Topic 27: Supplementation of Ruminants – Dry Pasture

Supplementary feeding of livestock is a wide-spread practice in Australia. Supplementary feeding may be undertaken in drought conditions, for the purpose of survival or for production purposes. Most of Australia’s livestock production systems rely on native pasture in regions of low rainfall and low humidity. In many situations, the quality of pasture available to animals is more limiting than the quantity of pasture available. Therefore, supplementation practices are frequently designed to enable greater nutritive value to be extracted from the available feed. This topic covers some of the common supplementation practices used in Australia and describes the nutritional principles underpinning these practices.

Topic 28: Ketosis and Urea Poisoning

Pregnancy toxaemia is a relatively common metabolic disorder in Australian sheep production systems. Unfortunately, this type of metabolic disorder is not limited to sheep production but also beef cattle, dairy cattle, pigs and poultry. This topic describes the metabolic processes that lead to the development of ketosis and pregnancy toxaemia and strategies available for the prevention and management. Due to Australia’s reliance on low quality native pastures for its livestock production, urea is a widely used supplement. While urea can be a relatively cheap and effective supplement for ruminant animals, it can also be fatally toxic. The processes by which urea toxicity can occur in ruminants and recommendations for the use of urea that will minimise the risk of toxicity are described.

Topic 29: Precision Nutrition for Grazing Sheep

Precision nutrition of grazing animals is a very new field of animal nutrition that is made possible by the convergence of a number of new technologies. Automatic walk-over weighing allows monitoring of individual animals, electronic (Radio Frequency) identification allows individual animals to be monitored and managed and wireless data transfer allows sophisticated use of information, even in remote locations. The concept of feeding an animal to meet its requirements and production potential is not new. Individual animal feeding is very common in the dairy industry where the level of milk production and the cows’ stage of lactation determine the amount of concentrate fed to each cow. Until the availability of new management technologies developed by the Sheep CRC, this level of sophistication has not been available for the management of grazing animals.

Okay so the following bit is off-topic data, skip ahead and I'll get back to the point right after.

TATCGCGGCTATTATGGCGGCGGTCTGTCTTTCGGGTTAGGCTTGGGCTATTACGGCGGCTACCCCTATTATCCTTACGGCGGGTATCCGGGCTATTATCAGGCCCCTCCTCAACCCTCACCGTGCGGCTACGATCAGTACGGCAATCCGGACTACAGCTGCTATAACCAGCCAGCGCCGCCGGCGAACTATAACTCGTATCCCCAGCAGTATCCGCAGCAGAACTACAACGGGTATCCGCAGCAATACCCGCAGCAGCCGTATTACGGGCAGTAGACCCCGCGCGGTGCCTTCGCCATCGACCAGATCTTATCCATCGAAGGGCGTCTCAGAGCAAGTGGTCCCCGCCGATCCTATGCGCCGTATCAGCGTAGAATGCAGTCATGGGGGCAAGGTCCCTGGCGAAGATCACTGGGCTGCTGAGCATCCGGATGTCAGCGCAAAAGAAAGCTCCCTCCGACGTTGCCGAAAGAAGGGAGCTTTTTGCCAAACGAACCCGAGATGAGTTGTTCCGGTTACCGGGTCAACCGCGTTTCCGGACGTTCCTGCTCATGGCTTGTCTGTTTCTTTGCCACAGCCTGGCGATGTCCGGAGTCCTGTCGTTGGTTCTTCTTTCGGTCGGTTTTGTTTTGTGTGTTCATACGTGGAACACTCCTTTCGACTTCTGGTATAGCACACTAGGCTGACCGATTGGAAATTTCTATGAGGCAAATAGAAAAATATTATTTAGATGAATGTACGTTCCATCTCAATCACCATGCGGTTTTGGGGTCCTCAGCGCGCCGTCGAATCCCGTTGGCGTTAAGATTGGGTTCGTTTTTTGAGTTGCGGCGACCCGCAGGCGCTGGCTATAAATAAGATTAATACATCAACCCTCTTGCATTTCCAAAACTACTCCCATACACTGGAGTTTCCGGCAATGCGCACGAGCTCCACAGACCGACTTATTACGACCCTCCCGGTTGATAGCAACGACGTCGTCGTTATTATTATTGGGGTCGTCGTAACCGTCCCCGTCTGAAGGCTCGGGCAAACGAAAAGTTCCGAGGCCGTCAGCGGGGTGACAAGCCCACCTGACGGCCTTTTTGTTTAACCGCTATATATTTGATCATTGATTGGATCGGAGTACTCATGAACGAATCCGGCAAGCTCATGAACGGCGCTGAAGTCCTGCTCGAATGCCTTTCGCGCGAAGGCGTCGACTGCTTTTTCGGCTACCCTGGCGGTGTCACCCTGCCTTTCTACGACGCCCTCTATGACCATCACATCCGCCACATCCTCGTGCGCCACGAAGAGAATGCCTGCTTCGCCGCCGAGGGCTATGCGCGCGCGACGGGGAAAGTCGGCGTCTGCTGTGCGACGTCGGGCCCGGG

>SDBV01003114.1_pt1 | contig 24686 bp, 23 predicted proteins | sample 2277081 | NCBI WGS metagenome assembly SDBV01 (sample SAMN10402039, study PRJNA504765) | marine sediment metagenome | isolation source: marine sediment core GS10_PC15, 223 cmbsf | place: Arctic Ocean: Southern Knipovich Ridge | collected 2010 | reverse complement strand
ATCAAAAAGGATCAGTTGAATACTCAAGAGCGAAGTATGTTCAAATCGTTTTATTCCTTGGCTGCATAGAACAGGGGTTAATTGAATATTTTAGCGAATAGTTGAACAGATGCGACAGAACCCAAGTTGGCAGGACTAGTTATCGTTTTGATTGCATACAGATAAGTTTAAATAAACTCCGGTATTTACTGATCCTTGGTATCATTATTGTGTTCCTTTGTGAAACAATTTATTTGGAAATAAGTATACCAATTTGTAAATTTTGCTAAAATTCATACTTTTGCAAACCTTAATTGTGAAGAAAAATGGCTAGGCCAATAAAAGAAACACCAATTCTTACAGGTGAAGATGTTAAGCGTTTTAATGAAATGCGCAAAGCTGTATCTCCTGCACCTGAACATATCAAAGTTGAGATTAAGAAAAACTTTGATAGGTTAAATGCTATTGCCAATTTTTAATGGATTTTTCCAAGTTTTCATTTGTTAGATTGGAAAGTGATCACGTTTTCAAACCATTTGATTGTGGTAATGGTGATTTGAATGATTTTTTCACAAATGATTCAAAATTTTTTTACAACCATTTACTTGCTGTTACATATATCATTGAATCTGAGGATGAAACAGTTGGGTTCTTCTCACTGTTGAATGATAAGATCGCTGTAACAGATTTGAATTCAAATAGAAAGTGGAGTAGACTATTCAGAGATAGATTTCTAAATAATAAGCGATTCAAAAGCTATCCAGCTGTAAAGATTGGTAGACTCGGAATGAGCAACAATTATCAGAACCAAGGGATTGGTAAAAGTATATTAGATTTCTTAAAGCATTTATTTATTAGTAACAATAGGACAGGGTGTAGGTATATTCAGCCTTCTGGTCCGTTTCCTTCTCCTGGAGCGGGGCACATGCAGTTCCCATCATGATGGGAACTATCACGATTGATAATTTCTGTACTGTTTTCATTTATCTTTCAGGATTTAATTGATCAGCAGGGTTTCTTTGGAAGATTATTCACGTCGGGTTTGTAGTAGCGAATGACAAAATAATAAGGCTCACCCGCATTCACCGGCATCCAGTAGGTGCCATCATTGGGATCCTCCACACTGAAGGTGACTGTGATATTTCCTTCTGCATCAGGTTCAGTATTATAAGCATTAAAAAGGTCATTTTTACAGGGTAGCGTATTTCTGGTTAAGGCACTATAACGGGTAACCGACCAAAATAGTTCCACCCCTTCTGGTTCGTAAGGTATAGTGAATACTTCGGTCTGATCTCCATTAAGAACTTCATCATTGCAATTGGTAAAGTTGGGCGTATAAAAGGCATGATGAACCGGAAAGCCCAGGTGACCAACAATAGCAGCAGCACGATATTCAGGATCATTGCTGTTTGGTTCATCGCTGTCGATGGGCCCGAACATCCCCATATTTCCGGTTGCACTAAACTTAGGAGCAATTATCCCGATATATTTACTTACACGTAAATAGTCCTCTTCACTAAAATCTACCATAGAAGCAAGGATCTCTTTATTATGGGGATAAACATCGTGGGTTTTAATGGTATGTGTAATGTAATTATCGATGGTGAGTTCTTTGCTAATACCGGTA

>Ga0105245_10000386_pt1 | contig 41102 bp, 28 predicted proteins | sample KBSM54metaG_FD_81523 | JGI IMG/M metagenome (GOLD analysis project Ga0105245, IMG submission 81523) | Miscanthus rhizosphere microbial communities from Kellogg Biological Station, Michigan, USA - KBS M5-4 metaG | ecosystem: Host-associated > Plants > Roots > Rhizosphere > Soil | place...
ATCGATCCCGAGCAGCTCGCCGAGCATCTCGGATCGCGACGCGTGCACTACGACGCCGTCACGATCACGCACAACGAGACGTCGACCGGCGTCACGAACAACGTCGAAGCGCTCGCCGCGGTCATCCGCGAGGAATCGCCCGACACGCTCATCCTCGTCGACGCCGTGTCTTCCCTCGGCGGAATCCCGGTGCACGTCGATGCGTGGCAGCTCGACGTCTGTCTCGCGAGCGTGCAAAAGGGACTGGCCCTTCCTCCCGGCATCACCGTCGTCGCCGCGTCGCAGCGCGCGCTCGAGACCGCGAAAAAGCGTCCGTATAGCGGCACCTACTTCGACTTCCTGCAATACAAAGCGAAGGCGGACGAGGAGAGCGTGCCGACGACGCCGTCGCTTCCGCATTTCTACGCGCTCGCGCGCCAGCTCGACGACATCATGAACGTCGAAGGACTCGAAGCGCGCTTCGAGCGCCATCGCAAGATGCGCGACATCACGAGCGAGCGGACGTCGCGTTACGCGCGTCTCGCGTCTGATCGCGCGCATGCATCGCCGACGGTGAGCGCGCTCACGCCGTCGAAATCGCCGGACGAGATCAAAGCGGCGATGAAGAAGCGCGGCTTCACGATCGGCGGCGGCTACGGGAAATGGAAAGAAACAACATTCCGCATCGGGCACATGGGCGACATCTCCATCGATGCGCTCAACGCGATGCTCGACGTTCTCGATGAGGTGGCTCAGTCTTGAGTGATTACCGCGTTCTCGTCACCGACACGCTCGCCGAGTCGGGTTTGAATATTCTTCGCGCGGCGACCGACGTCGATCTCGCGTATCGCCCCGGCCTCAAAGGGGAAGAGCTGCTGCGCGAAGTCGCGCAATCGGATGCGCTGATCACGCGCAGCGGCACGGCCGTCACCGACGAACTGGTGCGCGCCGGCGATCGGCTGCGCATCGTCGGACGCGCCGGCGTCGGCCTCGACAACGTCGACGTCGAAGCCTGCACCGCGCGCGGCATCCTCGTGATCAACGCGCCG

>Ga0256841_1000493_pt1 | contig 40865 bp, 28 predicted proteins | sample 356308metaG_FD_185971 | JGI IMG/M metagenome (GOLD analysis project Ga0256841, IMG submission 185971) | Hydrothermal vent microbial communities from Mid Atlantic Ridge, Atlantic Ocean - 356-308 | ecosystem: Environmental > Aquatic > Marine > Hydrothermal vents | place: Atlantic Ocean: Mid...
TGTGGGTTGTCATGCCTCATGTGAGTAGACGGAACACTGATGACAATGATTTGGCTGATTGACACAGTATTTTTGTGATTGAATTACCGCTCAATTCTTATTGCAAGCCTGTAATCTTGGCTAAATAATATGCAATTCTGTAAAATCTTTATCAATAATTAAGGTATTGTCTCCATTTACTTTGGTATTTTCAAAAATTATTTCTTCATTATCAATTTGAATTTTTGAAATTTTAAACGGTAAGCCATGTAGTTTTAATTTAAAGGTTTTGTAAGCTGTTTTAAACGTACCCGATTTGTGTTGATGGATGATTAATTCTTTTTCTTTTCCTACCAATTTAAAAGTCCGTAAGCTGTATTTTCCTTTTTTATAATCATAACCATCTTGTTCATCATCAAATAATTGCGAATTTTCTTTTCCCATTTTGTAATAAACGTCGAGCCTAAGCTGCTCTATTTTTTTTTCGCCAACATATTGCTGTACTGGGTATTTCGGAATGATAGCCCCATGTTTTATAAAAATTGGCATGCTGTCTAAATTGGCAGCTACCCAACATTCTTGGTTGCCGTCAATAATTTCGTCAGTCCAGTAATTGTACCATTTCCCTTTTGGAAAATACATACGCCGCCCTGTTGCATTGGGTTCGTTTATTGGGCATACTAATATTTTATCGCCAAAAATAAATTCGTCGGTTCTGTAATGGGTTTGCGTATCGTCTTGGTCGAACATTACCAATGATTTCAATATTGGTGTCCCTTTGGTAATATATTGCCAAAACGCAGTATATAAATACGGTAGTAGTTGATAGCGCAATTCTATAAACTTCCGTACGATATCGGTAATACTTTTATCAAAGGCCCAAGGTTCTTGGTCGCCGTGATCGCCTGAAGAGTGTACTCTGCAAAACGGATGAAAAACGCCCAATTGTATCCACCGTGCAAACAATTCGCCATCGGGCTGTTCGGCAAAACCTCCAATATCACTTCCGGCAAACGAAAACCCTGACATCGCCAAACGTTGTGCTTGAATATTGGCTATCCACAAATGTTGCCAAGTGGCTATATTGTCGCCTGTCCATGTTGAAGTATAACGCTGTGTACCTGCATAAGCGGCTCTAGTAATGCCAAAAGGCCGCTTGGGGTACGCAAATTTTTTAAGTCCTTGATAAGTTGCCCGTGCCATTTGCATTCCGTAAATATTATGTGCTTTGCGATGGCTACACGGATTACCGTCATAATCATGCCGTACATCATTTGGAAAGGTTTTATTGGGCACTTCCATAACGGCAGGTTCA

MODULE 5: Companion Animal Nutrition

On completion of this module you should:

  • Understand the concepts of feeding companion animals based on their nutrient and energy requirements
  • Understand the nutritional needs of dogs and cats in relation to their phylogeny and ancestral origins
  • Be able to apply appropriate feeding strategies for dogs and cats in different life stages and physiological states
  • Have a basic knowledge of the dietary factors that impact on companion animal health and some dietary strategies for disease prevention
  • Understand the nutritional claims of pet foods and how these are substantiated

The first commercial dog food was produced and sold in London in 1860 by James Spratt and by the mid 1930’s there were several brands available on the supermarket shelves. By 1992 commercially prepared dog foods accounted for more than 60 percent of all food fed to dogs in Australia. This century has seen an increased awareness of the nutritional needs of dogs and cats, with an increased focus on animal health. The ready availability of nutritionally complete and balanced commercial pet foods has greatly reduced the incidence of nutritional deficiencies. Dogs and cats of today are more likely to suffer nutritional imbalances related to over-consumption and over-supplementation than deficiencies due to nutritionally inadequate diets.

Topic 30: Nutrient requirements of dogs and cats

The basic nutrient requirements of dogs and cats is similar to those of all animals; energy, protein, vitamins, minerals and water.  However, companion animals, and in particular cats, have a unique suite of requirements outside those previously discussed in this text.  Also, the objective of companion animal nutrition is to maintain a healthy pet for many years, unlike many other domestic animal species.

Water and energy requirements are discussed in this topic with specific reference to the differences between cats and dogs.

Topic 31: Feeding throughout the life cycle

With respect to companion animals this topic covers:

  • Feeding management
  • Pregnancy and lactation
  • Growth
  • Geriatric nutrition

Topic 32: Diet related health disorders in dogs and cats

With respect to companion animals this topic covers:

  • Obesity Diabetes
  • Mellitus Periodontal disease
  • Inherited metabolic disorders
  • Vitamin deficiencies and excesses

Amongst the array of health problems afflicting our canine and feline companions, there are those that can be classified as diet-related, being either directly attributable to the diet; or the condition being ameliorated by dietary intervention even where the diet is not the cause of the disease (e.g. some inherited metabolic disorders). This topic covers some of the more common diet-related health disorders in dogs and cats.